We are speaking here of the association of the basics – water, energy, material resources – with lifestyle. Urban re-centring is happening in a variety of ways and settings, but in largely ad hoc fashion. And pressure for growth has not been limited to new cities. It also engages the old. An important dialogue is yet to happen between “developed” and “developing”. While the planet is being re-centred urbanistically, the older cities must be re-centred as positive models for the future. But the old mega-cities provide insufficient models in the face of new urban challenges – especially related to ecology and mega-issues like global warming. On the question of urbanisation and warming, the assessments of the experts today raise even more questions than only 14 months ago, when in February 2008 the “Urban Climate Change Crossroads” forum was held in Rome. Wishful thinking has since surfaced that both urbanisation and warming may be somehow slowed by the recent global economic collapse. But such is not likely to be the case. Indeed barely a year after the Rome forum, Lord Nicholas Stern, whose 2006 report was cited by so many of us, advised that the situation was already even more serious than previously thought – and that the effects of warming are coming faster than predicted only several years ago.
He has since made further adjustments in anticipation of Copenhagen 2009 in December. And like the warming, there is no evidence that urbanisation will abate. It may well intensify as our global insecurities grow. For example, the resettlement of climate refugees may serve to further re-centre the world’s cities. Climate Change and GDP are interrelated such that the so-called “developed” world will not be exempt. In the United States, the new urban wave is already nascent as the economic and psychological advantages of suburban lifestyle are eroding. Add to this the climate equation, already evidenced in the resettlement from New Orleans to other cities, and we begin to sense the complexity of our shared urban futures. Within the realm of the “developed” world, we might celebrate that people are returning to cities. But what kind of city they return to is a crucial issue, and an important component of the re-centring question. For example, the infrastructure of older cities is environmentally substandard, and impossible to upgrade if one follows normative thinking, such that there can never be adequate water and energy delivery; adequate sanitary systems; adequate waste handling, and so on. All of these basics require rethinking assumptions of scale, efficiency, and sustainability.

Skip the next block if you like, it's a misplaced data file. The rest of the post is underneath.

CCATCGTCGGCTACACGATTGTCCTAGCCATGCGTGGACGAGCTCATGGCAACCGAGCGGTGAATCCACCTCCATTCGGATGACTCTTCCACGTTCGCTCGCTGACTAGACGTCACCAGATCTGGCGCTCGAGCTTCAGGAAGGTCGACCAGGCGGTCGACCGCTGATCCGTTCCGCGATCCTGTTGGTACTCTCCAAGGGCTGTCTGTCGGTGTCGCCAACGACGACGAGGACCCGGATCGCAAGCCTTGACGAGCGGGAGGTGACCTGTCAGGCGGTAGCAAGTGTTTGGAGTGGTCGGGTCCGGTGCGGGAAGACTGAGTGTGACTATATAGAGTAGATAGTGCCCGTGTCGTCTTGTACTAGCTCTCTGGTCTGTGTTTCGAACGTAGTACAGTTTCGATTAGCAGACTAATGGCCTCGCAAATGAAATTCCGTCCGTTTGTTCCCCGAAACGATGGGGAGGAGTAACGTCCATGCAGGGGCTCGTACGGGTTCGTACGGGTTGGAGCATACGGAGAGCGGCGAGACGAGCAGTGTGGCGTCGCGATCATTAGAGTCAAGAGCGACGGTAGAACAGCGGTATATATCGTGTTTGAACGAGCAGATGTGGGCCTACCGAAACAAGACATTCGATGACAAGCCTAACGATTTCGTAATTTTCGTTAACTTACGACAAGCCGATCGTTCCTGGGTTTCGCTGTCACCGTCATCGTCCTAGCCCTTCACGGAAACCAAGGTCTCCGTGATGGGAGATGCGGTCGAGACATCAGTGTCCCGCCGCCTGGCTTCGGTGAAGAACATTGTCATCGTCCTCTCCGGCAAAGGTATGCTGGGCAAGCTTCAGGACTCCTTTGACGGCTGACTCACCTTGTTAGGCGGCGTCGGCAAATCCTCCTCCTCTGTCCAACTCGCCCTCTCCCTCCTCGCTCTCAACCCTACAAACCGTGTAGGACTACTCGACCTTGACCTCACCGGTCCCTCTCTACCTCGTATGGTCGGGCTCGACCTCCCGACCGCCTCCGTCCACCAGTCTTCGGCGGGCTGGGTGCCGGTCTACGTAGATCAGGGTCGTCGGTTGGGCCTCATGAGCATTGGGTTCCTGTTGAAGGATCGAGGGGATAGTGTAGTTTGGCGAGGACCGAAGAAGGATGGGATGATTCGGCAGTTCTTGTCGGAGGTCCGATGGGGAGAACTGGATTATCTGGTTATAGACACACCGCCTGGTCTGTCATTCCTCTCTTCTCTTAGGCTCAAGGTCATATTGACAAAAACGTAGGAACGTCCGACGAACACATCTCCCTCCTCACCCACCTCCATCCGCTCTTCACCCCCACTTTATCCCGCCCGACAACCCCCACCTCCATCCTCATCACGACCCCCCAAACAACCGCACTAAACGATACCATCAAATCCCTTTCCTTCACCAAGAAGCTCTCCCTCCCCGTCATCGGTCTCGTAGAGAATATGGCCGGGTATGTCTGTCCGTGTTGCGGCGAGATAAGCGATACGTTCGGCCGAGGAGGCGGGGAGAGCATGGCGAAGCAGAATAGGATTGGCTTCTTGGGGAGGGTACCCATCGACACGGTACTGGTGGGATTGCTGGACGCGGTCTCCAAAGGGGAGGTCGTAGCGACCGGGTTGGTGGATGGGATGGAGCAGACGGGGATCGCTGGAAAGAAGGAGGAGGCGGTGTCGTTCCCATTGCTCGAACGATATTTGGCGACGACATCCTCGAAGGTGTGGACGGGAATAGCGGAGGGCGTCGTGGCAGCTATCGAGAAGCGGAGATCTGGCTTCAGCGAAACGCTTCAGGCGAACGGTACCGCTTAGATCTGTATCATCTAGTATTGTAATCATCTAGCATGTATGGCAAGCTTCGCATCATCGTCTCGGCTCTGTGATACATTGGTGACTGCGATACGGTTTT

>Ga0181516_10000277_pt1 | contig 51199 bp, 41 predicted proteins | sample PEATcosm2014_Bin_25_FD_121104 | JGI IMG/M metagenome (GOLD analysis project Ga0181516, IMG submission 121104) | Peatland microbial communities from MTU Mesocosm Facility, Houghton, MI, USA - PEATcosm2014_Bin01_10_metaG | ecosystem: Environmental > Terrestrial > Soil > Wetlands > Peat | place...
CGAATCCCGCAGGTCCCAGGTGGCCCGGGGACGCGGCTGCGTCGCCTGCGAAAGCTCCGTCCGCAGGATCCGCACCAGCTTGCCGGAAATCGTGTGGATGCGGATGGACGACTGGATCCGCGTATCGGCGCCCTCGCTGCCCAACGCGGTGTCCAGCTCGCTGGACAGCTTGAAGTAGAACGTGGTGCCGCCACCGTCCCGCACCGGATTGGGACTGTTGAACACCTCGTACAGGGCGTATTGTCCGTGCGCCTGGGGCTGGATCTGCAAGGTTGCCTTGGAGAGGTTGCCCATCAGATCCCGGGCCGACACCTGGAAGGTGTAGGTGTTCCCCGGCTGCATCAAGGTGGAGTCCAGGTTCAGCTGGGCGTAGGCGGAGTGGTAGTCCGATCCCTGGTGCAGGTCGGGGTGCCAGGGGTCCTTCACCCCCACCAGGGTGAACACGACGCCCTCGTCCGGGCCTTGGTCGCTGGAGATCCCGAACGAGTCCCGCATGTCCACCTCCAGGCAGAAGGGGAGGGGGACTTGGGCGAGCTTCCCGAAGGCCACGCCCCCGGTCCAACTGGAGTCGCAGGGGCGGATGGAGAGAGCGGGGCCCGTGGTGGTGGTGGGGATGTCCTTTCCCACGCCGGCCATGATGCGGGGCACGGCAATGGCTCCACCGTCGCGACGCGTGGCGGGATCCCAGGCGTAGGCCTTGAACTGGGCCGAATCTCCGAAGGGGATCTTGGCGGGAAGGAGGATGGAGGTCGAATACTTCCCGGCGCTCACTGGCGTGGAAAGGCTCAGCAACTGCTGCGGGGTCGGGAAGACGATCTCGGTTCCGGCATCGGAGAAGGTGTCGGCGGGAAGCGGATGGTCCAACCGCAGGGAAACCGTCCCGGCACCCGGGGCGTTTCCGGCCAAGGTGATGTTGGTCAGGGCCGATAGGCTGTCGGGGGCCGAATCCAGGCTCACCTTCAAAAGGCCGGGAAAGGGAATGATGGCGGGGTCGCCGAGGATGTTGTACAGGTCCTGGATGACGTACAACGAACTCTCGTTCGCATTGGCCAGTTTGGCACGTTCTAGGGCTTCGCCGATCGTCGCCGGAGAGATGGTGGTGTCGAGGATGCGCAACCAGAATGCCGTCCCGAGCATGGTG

The mega-scale infrastructural approaches of the industrial era no longer function well, and infrastructural innovation must include the micro scale. Older industrial-era cities must reinvent their economies, and this process relates directly to reinvention of their infrastructures around new sustainability criteria.
In the United States, our 20th-century cycle of urban dispersal is finished. We are entering a new era of consolidation for which simple densification provides only a beginning consideration. It must be associated with spatial and social qualities, including equity issues. An aspect of re-centring involves sociological and cultural phenomenon, and a psychological dimension as basic as security on many levels. In the new era of direct competition between cities, these realms of consideration will be increasingly important. Climate science is social science. For example, climate and environmental justice considerations are directly connected to development of social capital. Those cities that attract social capital will also be far more likely to succeed with new enterprise and an expanded economic base – and especially for knowledge-based urban economies. And they will be successful in realising adaptation strategies for global warming.
The making of urban competitive distinctions starts here. If continuing urbanisation and global warming are the future, urban competition and climate will be a fundamental admixture to the re-centring of the 21st century. Richard Plunz
Richard Plunz is professor of Architecture at Columbia University where he is Director of Urban Design Lab at The Earth Institute and Director of the Urban Design Program at the Graduate School of Architecture, Planning, and Preservation. A recent publication, coedited with Patricia Culligan, is Eco-Gowanus: Urban Remediation by Design (2007).
Maria Paola Sutto is a biologist, environmentalist and journalist based in New York City. She has researched and written extensively on the new frontiers of science and the digital revolution. Richard Plunz and Maria Paola Sutto are part of the Urban Design Lab at the Earth Institute of Columbia University, New York. The minutes of the congress on “Urban Climate Change at the Crossroads”, which took place in Rome in 2008, have been gathered by them into an essay titled Urban Climate Change Crossroads.